The Legend of the Running Iron: How to get the Perfect Light Setting

May 17, 2020. 5 A.M. The brisk Wyoming air sends goosebumps across my skin as we arrive at location. The sun, still awaking from its slumber, has not yet brought us its warmth. In front of me stands a resolute barn, beaten and weathered, in a way that only 100 years of rough Wyoming winters could produce. My body and mind are firing from both the caffeine in my cup and the collective stoke emanating from the Running Iron crew. Our Cowboy character has arrived on set. The director calls for all hands. It’s time to shoot. 

Hello! My name is Jonathan Johnson. I am one of the cinematographers here at Running Iron Creative. The following is my experience of being a Camera Operator on the set of ‘The Legend of the Running Iron’ focusing specifically on my favorite scene of the shoot.

The objective for this scene was to introduce the Mcguffin of our film, a Running Iron, as well to develop the essence of the main character to display qualities of a hardworking and responsible cowboy.

Quick note; a Running Iron is a tool used by cowboys in the old west, akin to a branding iron, but shaped in such a way that it could create, or change, any brand. It was used primarily when cattle operations encompassed vast swaths of land and there were no fences to keep the herds from different owners separate. Ok! Now we’re all up to speed. 

 Ty MacCarty, the director for this project, had grown up with this beautiful barn basically in his backyard and was always attracted to the idea of shooting something within its antiquated walls. With large cracks running through the eastern wall Ty envisioned an opportunity to capture a highly dynamic scene. Morning light would peak over the low hills surrounding the barn, impact the eastern wall, and sneak through the cracks, creating stunning rays of light inside. 

Henri Halle the D.P. for this project and I, the Camera Op, had the challenge and opportunity to execute Ty’s vision in a way that satisfied both the objectives of the scene and in capturing the unique qualities of this rugged structure. This part of film production is where I find the most growth as an artist and as a problem solver. 

As the sun made its way out from behind the mountains a layer of much-appreciated warmth came over the crew. With this warmth came our first challenge to overcome, the light rays were not nearly as dramatic as envisioned. For light to become visible to our RED Raven it must be caught by something. In short, the light is there but it needs some atmosphere to reveal itself.  For our first attempt, we kicked up the dirt that covered the floor, scattering dust into the air, right before rolling the camera. Through the aid of a wireless transmitter and director’s monitor, Ty and I quickly recognized that the dirt was not going to give us the desired intensity from the rays.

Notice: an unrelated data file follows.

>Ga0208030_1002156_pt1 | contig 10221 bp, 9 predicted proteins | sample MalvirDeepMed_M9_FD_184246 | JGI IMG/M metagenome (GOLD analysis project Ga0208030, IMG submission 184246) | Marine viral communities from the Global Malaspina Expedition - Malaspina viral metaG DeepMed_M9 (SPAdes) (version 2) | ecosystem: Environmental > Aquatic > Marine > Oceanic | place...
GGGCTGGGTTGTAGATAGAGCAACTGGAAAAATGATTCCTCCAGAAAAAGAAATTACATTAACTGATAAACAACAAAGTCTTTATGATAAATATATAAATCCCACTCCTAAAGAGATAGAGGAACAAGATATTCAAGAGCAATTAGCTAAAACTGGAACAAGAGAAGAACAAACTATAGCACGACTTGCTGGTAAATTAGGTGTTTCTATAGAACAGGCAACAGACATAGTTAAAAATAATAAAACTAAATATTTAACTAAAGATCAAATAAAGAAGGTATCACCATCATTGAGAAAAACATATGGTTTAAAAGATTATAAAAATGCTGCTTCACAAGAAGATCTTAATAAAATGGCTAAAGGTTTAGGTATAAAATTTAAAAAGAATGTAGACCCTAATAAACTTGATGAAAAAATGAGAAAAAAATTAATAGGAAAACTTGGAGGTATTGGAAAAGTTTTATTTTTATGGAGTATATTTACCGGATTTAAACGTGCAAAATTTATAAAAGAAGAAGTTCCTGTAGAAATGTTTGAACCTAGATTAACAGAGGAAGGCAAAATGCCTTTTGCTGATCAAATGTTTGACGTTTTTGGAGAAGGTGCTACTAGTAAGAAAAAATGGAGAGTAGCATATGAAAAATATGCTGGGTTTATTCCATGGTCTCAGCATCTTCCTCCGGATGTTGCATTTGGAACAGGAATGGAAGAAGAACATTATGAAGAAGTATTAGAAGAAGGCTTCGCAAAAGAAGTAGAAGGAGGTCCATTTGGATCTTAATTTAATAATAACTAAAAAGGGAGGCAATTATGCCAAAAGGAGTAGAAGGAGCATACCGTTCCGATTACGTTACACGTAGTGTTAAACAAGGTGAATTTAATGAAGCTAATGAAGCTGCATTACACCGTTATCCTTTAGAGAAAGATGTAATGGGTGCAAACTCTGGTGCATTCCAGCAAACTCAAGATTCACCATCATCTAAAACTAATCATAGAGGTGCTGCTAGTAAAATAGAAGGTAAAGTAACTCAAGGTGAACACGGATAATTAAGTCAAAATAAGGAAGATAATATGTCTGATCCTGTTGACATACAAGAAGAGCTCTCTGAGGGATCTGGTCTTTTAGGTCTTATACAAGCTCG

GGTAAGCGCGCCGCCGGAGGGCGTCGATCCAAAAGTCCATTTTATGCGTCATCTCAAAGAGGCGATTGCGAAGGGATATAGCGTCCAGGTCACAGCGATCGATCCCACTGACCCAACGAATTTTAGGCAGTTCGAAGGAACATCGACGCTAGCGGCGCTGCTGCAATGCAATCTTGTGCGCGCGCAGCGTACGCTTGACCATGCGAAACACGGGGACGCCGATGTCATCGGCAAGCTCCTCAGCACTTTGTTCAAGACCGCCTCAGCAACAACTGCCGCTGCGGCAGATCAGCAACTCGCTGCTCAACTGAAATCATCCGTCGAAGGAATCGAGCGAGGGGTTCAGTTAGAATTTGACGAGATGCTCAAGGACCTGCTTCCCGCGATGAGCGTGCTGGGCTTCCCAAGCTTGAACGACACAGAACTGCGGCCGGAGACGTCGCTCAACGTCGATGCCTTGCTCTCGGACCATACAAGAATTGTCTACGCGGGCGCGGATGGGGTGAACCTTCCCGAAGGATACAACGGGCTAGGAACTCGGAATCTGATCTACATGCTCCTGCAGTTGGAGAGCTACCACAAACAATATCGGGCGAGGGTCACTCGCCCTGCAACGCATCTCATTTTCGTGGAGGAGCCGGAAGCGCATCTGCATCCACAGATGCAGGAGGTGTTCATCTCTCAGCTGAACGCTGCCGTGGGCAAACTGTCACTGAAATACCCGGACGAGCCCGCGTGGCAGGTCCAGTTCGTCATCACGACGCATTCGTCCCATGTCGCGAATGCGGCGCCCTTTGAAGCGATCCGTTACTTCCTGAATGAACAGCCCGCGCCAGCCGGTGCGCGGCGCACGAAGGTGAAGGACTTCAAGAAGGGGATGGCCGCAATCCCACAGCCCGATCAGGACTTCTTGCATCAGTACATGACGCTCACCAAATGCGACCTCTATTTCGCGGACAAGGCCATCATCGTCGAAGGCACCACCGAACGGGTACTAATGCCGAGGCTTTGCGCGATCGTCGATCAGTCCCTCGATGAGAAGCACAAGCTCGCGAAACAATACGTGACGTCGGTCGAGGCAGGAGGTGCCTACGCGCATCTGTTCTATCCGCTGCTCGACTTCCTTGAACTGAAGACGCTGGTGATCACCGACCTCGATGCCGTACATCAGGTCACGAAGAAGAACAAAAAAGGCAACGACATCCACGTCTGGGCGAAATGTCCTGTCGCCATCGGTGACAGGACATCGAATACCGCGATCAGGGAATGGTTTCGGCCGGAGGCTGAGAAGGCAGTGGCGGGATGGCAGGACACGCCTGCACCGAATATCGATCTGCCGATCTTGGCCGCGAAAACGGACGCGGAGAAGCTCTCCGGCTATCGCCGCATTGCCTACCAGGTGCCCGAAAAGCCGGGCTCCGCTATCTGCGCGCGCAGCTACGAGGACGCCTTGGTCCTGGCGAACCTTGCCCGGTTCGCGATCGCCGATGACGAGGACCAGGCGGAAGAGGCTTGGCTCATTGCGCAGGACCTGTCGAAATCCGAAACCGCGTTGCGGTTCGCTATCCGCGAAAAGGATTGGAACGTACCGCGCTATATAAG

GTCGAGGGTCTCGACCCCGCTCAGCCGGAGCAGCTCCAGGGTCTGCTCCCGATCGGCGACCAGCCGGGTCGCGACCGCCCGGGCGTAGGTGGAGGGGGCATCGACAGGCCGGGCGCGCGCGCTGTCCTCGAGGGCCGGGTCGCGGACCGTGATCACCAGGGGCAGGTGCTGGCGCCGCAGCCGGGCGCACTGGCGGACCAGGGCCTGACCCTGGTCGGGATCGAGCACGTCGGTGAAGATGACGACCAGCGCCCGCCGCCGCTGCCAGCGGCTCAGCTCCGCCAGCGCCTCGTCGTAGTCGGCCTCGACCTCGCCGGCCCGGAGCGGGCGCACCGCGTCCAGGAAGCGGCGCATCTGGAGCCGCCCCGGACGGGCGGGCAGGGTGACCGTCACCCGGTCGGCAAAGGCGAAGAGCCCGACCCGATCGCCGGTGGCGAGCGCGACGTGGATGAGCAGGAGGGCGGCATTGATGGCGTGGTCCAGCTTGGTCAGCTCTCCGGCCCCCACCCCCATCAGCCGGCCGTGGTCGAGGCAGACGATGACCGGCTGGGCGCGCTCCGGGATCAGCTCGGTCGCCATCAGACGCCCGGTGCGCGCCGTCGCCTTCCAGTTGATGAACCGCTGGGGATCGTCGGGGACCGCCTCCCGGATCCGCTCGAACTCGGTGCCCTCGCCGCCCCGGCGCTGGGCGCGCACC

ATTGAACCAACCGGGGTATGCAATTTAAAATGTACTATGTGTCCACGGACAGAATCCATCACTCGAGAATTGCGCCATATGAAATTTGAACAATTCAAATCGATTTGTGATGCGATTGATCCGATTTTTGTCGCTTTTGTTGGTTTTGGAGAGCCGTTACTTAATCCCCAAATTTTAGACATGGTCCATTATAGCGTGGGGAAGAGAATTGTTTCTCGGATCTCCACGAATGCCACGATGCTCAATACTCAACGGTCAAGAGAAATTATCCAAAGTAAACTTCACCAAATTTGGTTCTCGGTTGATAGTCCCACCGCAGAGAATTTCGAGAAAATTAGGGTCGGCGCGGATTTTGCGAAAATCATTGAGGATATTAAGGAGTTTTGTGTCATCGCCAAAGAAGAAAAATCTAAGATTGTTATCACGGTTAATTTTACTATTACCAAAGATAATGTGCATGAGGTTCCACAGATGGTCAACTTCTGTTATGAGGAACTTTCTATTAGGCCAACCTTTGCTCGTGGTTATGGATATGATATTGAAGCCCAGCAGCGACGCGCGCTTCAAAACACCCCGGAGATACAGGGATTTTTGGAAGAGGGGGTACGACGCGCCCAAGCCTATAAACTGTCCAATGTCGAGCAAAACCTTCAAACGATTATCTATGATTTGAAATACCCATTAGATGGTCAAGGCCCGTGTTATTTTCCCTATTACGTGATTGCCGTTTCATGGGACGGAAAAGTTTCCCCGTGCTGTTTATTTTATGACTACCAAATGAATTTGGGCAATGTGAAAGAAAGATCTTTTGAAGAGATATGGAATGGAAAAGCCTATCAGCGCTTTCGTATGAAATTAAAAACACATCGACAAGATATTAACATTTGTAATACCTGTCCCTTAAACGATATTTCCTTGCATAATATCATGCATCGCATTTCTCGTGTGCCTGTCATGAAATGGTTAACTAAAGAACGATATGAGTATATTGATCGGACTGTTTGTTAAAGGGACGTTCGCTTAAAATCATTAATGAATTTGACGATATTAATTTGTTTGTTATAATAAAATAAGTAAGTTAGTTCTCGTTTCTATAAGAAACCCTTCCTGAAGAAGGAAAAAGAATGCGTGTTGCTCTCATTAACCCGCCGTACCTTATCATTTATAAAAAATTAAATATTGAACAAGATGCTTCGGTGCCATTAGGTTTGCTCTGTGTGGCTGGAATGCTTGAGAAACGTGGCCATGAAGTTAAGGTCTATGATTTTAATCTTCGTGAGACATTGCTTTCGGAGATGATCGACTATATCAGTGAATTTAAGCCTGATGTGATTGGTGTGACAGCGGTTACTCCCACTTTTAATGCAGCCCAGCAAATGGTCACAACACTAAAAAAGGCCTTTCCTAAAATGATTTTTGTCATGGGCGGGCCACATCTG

With time ticking, Henri ran back to the car and came back with a few packs of colorless smoke bombs he had acquired on the drive up from Denver. With a strike of a lighter, the scene was transformed. 

I watched in awe as the smoke billowed up revealing intense but smooth light rays. 

Ty’s voice cut through from behind the smoke, “Camera Rolling?” 

My stoke level rose as I pressed the record button and responded, “Rolling”. Anticipation hung, as heavy as the smoke in the room, for the one word that signals the beginning of something beautiful. The smoke settled into the sweet spot and then, there it was, that powerful word used many times before, by so many, found my ear.  


Boom, all the pre-production, the crafting and cultivating of Ty’s vision either comes to fruition at this moment or we move on to the next having not achieved it. 

Ford MacCarty, our cowboy talent, moves into frame. At this point, I am carefully observing the composition through the monitor. Midway through the take, I feel a tide of relief, joy, and passion for what I do sweep over me. I know, in my gut, that this was the take. The smoke swirled gracefully, catching the light, shaping it into brilliant rays as Ford stepped through them. The running Iron grasped in his gloved fist. It made for a hell of a frame. 


Following that word, a cheer rose from our incredible collective of creatives. The outburst of awe, joy, and a shared level of stoke echoed across the Wyoming grass. We reviewed the take, reveling in the moment. I felt pride in our team and what we had just created. Ty was delighted and gave the go-ahead to move forward to the next scene. We rode the high of our success that morning into the following locations and scenes and created a piece that we are all proud of. 

In later reflection of that moment I found myself brimming with life, filled with a burning sense of purpose, and aware of the gratitude for what I do and for the collective that is Running Iron Creative. This crew, who are like family, is something special. Our team of talented individuals came together to create something greater than themselves. I am grateful that this life has brought us together, and for my role in this collective. 

Watch the full ‘Legend of the Running Iron’ video and our other work on our youtube page (link). For those that would like to dive deeper into this scene, we have created a behind-the-scenes video in which I breakdown into more detail how Henri and I achieved this look and the motivations for each shot. Along with that, we created a general BTS that gives you a glimpse into our crew’s collective stoke, as well as how we operate. If you have gotten this far I extend my appreciation to you and we are excited to continue to share the Running Iron journey. Cheers!

  • December 2020


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